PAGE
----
It didn’t occur to me what our positions meant until I was standing on my assigned disc and I saw how the other people who had filled in were grouped. Yarrin was on the farther side of the formation, in the rightmost row and the furthest back position. Mellina was notably closer being in the second row from the left and midway down it. The other new Cadets were filling in the spots between us based on how well they’d done. That I was in the second highest spot, behind only Narla finally clicked and became terribly real when Idrina took the space directly behind me.
The rules for the scoring came back to me in a rush, fractured neurons knitting furiously back together and reminding me that ‘defeating’ the Cadet we were facing gave us the maximum possible point value.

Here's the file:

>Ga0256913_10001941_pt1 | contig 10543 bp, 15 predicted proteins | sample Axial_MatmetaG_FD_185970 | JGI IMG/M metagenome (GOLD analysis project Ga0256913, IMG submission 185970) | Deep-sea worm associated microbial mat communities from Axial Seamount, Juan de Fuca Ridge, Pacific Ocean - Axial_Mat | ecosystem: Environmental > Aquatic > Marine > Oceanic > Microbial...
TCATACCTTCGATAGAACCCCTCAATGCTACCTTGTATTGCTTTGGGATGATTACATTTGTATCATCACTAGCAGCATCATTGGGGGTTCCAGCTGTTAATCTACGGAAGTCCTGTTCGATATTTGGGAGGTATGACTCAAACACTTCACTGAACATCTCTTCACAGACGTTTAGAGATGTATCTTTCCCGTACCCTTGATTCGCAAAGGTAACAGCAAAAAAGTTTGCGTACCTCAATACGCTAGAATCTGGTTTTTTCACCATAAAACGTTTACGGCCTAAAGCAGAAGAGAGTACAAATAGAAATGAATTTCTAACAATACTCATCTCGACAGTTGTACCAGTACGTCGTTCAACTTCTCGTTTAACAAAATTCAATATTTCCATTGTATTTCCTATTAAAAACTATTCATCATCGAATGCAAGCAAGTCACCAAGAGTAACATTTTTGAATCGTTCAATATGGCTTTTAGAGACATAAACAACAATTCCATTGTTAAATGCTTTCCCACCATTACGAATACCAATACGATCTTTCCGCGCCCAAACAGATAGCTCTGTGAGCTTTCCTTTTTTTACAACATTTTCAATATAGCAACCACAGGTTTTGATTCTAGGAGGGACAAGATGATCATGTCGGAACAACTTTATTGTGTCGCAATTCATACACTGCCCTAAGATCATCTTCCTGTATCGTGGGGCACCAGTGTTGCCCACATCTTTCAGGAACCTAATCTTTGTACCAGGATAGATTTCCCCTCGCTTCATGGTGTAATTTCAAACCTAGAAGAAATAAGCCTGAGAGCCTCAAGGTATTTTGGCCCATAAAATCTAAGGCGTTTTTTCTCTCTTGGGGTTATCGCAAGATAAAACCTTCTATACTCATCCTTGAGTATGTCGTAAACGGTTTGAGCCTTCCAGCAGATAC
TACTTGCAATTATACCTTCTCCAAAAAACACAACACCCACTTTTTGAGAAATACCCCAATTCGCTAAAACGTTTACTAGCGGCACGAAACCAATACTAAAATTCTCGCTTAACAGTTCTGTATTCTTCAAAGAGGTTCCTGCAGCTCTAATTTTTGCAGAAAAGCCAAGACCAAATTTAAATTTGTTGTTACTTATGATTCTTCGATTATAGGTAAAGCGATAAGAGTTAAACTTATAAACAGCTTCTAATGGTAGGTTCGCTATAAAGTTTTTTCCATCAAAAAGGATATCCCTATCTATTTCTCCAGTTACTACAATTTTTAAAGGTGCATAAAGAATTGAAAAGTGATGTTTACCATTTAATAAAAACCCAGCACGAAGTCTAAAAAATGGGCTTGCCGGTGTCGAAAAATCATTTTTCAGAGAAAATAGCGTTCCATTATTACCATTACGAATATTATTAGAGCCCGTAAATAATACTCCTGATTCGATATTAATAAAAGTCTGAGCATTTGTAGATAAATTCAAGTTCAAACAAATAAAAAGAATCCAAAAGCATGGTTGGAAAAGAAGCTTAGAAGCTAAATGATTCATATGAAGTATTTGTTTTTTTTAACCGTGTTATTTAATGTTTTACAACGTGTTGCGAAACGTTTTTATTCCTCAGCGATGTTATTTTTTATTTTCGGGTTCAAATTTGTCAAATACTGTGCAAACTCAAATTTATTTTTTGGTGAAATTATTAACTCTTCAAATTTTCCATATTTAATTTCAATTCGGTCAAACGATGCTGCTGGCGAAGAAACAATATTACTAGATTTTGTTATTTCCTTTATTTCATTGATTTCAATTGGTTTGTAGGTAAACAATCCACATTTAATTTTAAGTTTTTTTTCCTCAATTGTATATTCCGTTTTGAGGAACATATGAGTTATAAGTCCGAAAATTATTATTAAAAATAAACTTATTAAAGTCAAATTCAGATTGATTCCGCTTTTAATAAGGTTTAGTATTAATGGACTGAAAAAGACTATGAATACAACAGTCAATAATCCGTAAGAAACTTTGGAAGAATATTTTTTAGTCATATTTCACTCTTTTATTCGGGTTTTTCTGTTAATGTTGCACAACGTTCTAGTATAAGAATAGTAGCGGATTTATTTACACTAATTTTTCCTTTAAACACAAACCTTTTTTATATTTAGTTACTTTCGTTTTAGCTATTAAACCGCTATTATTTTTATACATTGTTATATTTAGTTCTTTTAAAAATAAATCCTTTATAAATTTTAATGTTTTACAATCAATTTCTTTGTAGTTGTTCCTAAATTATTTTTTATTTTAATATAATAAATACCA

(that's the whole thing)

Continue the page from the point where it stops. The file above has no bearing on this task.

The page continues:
“Congratulations on your victory. You fought well,” Indrina said. Her voice was flat and unemotional but her scent suggested she was being sincere?
I turned to try to read her expression because her tone and scent were too at odds for me to make sense of.
Catching her gaze did nothing to help that though. She wasn’t like the Lightstone rep, where he’d been surrounded by rigid walls of anger which the steel in his will prevented from ever being unleashed. From Idrina, I didn’t smell any rage, or at least not any directed at me.
“You fought much better than I did,” I said, stating what was clearly the plain truth.
“I did not defeat my foe,” she said.
“You also didn’t lose control,” I said. “And my surviving that was as much luck as power or skill.”